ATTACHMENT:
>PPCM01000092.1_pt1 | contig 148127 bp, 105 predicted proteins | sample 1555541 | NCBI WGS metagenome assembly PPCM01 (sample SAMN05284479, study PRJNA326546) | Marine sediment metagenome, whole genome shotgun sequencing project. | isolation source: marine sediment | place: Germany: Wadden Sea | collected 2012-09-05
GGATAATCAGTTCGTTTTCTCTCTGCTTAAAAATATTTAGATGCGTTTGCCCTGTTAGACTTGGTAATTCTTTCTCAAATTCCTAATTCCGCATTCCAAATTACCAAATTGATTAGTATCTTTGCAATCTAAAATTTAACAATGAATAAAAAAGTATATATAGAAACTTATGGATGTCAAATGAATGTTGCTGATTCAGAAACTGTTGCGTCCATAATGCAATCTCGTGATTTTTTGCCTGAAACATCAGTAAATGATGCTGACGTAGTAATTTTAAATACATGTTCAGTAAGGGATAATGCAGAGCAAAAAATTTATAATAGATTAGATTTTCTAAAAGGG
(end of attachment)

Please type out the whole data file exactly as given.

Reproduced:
>PPCM01000092.1_pt1 | contig 148127 bp, 105 predicted proteins | sample 1555541 | NCBI WGS metagenome assembly PPCM01 (sample SAMN05284479, study PRJNA326546) | Marine sediment metagenome, whole genome shotgun sequencing project. | isolation source: marine sediment | place: Germany: Wadden Sea | collected 2012-09-05
GGATAATCAGTTCGTTTTCTCTCTGCTTAAAAATATTTAGATGCGTTTGCCCTGTTAGACTTGGTAATTCTTTCTCAAATTCCTAATTCCGCATTCCAAATTACCAAATTGATTAGTATCTTTGCAATCTAAAATTTAACAATGAATAAAAAAGTATATATAGAAACTTATGGATGTCAAATGAATGTTGCTGATTCAGAAACTGTTGCGTCCATAATGCAATCTCGTGATTTTTTGCCTGAAACATCAGTAAATGATGCTGACGTAGTAATTTTAAATACATGTTCAGTAAGGGATAATGCAGAGCAAAAAATTTATAATAGATTAGATTTTCTAAAAGGG